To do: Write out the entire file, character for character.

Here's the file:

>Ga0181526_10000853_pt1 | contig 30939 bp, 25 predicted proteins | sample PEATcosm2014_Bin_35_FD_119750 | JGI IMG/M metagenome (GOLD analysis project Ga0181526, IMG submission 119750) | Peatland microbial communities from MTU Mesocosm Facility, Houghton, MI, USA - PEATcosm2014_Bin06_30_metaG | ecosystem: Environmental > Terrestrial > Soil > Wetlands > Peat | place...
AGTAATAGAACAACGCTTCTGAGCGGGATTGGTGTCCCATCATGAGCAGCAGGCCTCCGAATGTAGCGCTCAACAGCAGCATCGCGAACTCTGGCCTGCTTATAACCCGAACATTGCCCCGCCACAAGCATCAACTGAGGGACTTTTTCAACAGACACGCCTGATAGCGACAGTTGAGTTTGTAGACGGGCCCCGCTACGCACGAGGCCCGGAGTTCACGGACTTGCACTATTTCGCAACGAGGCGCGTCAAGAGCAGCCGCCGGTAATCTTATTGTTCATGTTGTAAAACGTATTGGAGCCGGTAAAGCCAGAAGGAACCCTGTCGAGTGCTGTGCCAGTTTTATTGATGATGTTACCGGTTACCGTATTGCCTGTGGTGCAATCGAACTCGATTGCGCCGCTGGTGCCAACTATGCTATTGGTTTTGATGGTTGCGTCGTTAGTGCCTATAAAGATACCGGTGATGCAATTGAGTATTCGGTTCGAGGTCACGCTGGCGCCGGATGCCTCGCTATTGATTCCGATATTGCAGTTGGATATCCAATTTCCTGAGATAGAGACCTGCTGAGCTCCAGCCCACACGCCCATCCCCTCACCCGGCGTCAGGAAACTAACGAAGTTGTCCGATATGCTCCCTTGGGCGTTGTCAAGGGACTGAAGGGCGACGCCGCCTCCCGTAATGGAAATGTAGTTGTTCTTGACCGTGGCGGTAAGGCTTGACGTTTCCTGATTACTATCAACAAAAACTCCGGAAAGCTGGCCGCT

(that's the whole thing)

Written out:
>Ga0181526_10000853_pt1 | contig 30939 bp, 25 predicted proteins | sample PEATcosm2014_Bin_35_FD_119750 | JGI IMG/M metagenome (GOLD analysis project Ga0181526, IMG submission 119750) | Peatland microbial communities from MTU Mesocosm Facility, Houghton, MI, USA - PEATcosm2014_Bin06_30_metaG | ecosystem: Environmental > Terrestrial > Soil > Wetlands > Peat | place...
AGTAATAGAACAACGCTTCTGAGCGGGATTGGTGTCCCATCATGAGCAGCAGGCCTCCGAATGTAGCGCTCAACAGCAGCATCGCGAACTCTGGCCTGCTTATAACCCGAACATTGCCCCGCCACAAGCATCAACTGAGGGACTTTTTCAACAGACACGCCTGATAGCGACAGTTGAGTTTGTAGACGGGCCCCGCTACGCACGAGGCCCGGAGTTCACGGACTTGCACTATTTCGCAACGAGGCGCGTCAAGAGCAGCCGCCGGTAATCTTATTGTTCATGTTGTAAAACGTATTGGAGCCGGTAAAGCCAGAAGGAACCCTGTCGAGTGCTGTGCCAGTTTTATTGATGATGTTACCGGTTACCGTATTGCCTGTGGTGCAATCGAACTCGATTGCGCCGCTGGTGCCAACTATGCTATTGGTTTTGATGGTTGCGTCGTTAGTGCCTATAAAGATACCGGTGATGCAATTGAGTATTCGGTTCGAGGTCACGCTGGCGCCGGATGCCTCGCTATTGATTCCGATATTGCAGTTGGATATCCAATTTCCTGAGATAGAGACCTGCTGAGCTCCAGCCCACACGCCCATCCCCTCACCCGGCGTCAGGAAACTAACGAAGTTGTCCGATATGCTCCCTTGGGCGTTGTCAAGGGACTGAAGGGCGACGCCGCCTCCCGTAATGGAAATGTAGTTGTTCTTGACCGTGGCGGTAAGGCTTGACGTTTCCTGATTACTATCAACAAAAACTCCGGAAAGCTGGCCGCT